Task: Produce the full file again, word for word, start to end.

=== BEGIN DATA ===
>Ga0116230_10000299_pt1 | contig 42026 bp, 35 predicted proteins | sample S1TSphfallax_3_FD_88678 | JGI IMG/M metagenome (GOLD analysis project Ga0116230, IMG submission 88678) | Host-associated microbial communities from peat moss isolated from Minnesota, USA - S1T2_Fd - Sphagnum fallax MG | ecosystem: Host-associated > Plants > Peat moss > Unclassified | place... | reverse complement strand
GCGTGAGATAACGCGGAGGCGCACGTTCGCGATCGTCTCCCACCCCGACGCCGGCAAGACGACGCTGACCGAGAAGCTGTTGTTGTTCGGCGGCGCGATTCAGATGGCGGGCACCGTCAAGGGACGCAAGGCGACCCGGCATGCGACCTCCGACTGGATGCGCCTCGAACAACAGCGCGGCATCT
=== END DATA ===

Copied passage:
>Ga0116230_10000299_pt1 | contig 42026 bp, 35 predicted proteins | sample S1TSphfallax_3_FD_88678 | JGI IMG/M metagenome (GOLD analysis project Ga0116230, IMG submission 88678) | Host-associated microbial communities from peat moss isolated from Minnesota, USA - S1T2_Fd - Sphagnum fallax MG | ecosystem: Host-associated > Plants > Peat moss > Unclassified | place... | reverse complement strand
GCGTGAGATAACGCGGAGGCGCACGTTCGCGATCGTCTCCCACCCCGACGCCGGCAAGACGACGCTGACCGAGAAGCTGTTGTTGTTCGGCGGCGCGATTCAGATGGCGGGCACCGTCAAGGGACGCAAGGCGACCCGGCATGCGACCTCCGACTGGATGCGCCTCGAACAACAGCGCGGCATCT